I am constantly amazed at how many students plagiarize schoolwork. They feel no guilt, don’t understand the legal risk they face, and think the argument that “everyone does it” makes it OK. If you want to stop it–and every teacher I know does–you have to get at the reasons why kids think they can steal another’s work and call it their own. I was excited when Ask a Tech Teacher contributor, Milyn Anne, offered this article explaining the why behind plagiarizing:
Plagiarism is everywhere, leading many teachers to believe that it has become a nationwide epidemic. While it’s not always easy to prevent plagiarism from occurring, knowing what factors influence a student’s tendency to plagiarize in school can help educators stay on top of this rising trend.
And if you’re a student, knowing the warning signs that may lead you astray is equally beneficial. Consider these top factors that cause students to plagiarize – and what you can do about it.
1. Psychological Factors
Many people believe that plagiarism is simply the direct cause of laziness, and while this may sometimes be true, there are underlying psychological factors that increase the likelihood of plagiarism -besides just a lack of motivation.
Here are just a few reasons why you might cheat:
- You have a fear of failure. Students who cheat often have a profound fear of failing in the classroom. They are afraid of losing their status and they may compare themselves to other students. The British Journal of Educational Psychology has produced multiple studies indicating that fear of failure determines the methods that students use to reach their goals – and that those methods often involve plagiarism. Not only that, but the fear of failure can produce other damaging psychological effects, such as a sense of hopelessness, an addiction to success, feelings of depression, and more.
- You are looking for a thrill. There is an underlying human urge to take from others what we covet for ourselves. We get a subconscious thrill when we copy others, and it releases chemicals in the brain that create feelings of happiness – chemicals like dopamine, oxytocin, serotonin, and endorphins, just to name a few.
- You are overly confident. This may sound contradictory, but students with overly large egos may be tempted to cheat because they think that either nobody will catch them or, if they do, they will be above any potential consequences. You might think there is nothing wrong with plagiarism or possess a false sense of security.
2. Peer Pressure
Everybody’s doing it, right? If you see your friends copying and getting away with it, what’s to stop you from doing the same thing? To make matters worse, we live in a world that emphasizes and encourages collaboration. Researchers studying trends behind plagiarism suggest that it is a modern idea, fueled by a student’s difficulty in differentiating between beneficial collaborative learning and harmful intellectual infringement.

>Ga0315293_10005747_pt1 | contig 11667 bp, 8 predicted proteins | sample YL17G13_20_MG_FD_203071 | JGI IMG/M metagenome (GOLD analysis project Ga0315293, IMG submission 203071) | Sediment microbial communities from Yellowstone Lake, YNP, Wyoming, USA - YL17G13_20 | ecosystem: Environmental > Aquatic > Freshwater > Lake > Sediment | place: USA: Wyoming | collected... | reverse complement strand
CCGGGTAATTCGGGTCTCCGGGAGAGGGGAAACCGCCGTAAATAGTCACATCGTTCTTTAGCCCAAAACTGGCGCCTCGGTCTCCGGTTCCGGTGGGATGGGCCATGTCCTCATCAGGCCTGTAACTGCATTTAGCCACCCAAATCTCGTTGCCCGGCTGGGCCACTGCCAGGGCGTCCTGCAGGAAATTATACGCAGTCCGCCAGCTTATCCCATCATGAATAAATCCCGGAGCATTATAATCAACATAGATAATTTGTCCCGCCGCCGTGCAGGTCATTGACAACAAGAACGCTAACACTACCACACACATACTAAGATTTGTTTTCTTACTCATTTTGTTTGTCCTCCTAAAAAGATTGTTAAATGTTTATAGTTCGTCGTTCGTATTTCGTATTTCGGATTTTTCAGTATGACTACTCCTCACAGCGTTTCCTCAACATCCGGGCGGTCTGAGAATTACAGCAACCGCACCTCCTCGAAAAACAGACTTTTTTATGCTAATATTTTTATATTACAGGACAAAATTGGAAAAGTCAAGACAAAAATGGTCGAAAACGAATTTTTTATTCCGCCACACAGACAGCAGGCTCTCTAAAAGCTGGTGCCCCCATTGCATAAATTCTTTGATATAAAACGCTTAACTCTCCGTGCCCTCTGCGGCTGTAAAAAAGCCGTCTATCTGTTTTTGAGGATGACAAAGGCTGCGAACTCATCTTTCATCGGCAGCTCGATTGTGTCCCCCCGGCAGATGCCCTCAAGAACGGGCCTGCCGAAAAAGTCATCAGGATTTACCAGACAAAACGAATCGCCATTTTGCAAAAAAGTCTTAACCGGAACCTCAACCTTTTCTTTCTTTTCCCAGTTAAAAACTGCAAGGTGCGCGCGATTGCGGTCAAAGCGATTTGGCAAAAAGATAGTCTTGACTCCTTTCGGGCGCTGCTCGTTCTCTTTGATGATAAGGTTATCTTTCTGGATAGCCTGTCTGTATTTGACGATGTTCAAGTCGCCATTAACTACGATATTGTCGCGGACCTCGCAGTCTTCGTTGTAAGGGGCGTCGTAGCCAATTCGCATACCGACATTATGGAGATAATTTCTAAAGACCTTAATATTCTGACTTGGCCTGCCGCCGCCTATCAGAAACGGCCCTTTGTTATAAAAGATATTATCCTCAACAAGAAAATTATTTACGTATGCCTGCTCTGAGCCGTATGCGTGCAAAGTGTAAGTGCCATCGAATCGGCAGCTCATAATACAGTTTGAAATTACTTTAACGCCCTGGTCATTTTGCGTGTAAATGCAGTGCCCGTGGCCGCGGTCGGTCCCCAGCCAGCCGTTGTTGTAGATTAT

3. Incongruent School Discipline
The consequences for plagiarism are either sparse or inconsistently administered depending on the severity of the infraction – or whether it’s even noticed to begin with. While some teachers are diligent about monitoring for plagiarism, others are less than attentive, with many students believing that their teachers don’t take the time to read their assignments at all.
Add to that the difficulty that schools have in policing plagiarism with the increased role of computers and technology in the classroom, and you have a serious problem on your hands.
One of the most common reasons for plagiarism is a lack of understanding about how to properly do it. With a confusing array of citation techniques out there (APA, MLA, Chicago, Turabian…how can you keep them straight?) it can be a befuddling experience, to say the least, to differentiate between them.
Students often give up on proper citation because they believe it’s either not worth it to try and decode the multiple styles, they have trouble integrating source material into their own arguments, or they simply don’t see the point in collecting sources to begin with.
How Can I Stop Myself from Plagiarizing – Accidentally or Otherwise?
Be patient with yourself as you learn the ropes of citing your sources, because it’s certainly not an easy process. However, it’s important that you consistently polish your work and monitor it for any potential plagiarism. This won’t only make you a better writer, but it will make you more diligent across all areas of your work.
If you’re still stuck staring at the page, consider using a digital tool to help you out. This Free Plagiarism Checker Tool can help you learn the ropes of citing your sources, and it will make it easier for you to weed out any accidental copying in your writing.
Stick with it. Over time, you’ll become a better writer and a more creative thinker, and your plagiarism worries will be a thing of the past.
–this is a sponsored post
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Jacqui Murray has been teaching K-18 technology for 30 years. She is the editor/author of over a hundred tech ed resources including a K-12 technology curriculum, K-8 keyboard curriculum, K-8 Digital Citizenship curriculum. She is an adjunct professor in tech ed, Master Teacher, webmaster for four blogs, an Amazon Vine Voice, CSTA presentation reviewer, freelance journalist on tech ed topics, contributor to NEA Today and TeachHUB, and author of the tech thrillers, To Hunt a Sub and Twenty-four Days. You can find her resources at Structured Learning.